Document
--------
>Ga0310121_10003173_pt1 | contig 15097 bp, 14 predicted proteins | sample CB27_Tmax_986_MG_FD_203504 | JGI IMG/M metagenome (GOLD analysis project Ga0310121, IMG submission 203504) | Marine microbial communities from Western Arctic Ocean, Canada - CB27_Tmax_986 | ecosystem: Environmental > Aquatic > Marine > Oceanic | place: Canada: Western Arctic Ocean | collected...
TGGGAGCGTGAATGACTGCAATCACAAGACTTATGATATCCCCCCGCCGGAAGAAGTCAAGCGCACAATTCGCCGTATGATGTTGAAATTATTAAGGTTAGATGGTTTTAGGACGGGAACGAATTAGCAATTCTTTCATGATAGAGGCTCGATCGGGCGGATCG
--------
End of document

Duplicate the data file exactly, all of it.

>Ga0310121_10003173_pt1 | contig 15097 bp, 14 predicted proteins | sample CB27_Tmax_986_MG_FD_203504 | JGI IMG/M metagenome (GOLD analysis project Ga0310121, IMG submission 203504) | Marine microbial communities from Western Arctic Ocean, Canada - CB27_Tmax_986 | ecosystem: Environmental > Aquatic > Marine > Oceanic | place: Canada: Western Arctic Ocean | collected...
TGGGAGCGTGAATGACTGCAATCACAAGACTTATGATATCCCCCCGCCGGAAGAAGTCAAGCGCACAATTCGCCGTATGATGTTGAAATTATTAAGGTTAGATGGTTTTAGGACGGGAACGAATTAGCAATTCTTTCATGATAGAGGCTCGATCGGGCGGATCG